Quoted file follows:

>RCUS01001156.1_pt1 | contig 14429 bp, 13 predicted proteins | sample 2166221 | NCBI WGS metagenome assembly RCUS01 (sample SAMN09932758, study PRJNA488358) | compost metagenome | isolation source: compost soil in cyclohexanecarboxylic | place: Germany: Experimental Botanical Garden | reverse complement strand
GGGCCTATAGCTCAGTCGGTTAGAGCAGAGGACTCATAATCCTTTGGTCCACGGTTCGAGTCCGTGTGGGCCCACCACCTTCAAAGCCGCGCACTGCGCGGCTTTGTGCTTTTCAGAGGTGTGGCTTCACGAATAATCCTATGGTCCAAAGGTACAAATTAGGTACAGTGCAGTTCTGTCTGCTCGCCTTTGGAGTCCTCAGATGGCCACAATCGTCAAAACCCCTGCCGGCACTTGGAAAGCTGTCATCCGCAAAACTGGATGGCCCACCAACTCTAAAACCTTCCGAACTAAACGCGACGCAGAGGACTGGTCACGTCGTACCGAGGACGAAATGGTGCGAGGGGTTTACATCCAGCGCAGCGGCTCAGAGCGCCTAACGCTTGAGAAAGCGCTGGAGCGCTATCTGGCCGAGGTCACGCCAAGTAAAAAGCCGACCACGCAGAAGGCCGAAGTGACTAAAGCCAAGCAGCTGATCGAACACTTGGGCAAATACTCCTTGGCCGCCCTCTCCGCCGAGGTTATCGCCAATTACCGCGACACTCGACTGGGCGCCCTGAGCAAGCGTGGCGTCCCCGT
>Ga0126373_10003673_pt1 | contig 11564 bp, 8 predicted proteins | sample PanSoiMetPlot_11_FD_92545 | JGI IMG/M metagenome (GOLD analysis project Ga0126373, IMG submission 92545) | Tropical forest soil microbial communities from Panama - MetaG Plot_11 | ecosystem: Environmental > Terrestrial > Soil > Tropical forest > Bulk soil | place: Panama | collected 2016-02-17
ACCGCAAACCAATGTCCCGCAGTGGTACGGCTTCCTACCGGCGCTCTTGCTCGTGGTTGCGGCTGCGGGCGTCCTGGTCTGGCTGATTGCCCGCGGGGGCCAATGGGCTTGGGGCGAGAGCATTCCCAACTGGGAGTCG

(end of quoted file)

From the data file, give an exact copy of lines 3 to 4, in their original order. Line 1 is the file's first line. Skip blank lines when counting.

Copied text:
>Ga0126373_10003673_pt1 | contig 11564 bp, 8 predicted proteins | sample PanSoiMetPlot_11_FD_92545 | JGI IMG/M metagenome (GOLD analysis project Ga0126373, IMG submission 92545) | Tropical forest soil microbial communities from Panama - MetaG Plot_11 | ecosystem: Environmental > Terrestrial > Soil > Tropical forest > Bulk soil | place: Panama | collected 2016-02-17
ACCGCAAACCAATGTCCCGCAGTGGTACGGCTTCCTACCGGCGCTCTTGCTCGTGGTTGCGGCTGCGGGCGTCCTGGTCTGGCTGATTGCCCGCGGGGGCCAATGGGCTTGGGGCGAGAGCATTCCCAACTGGGAGTCG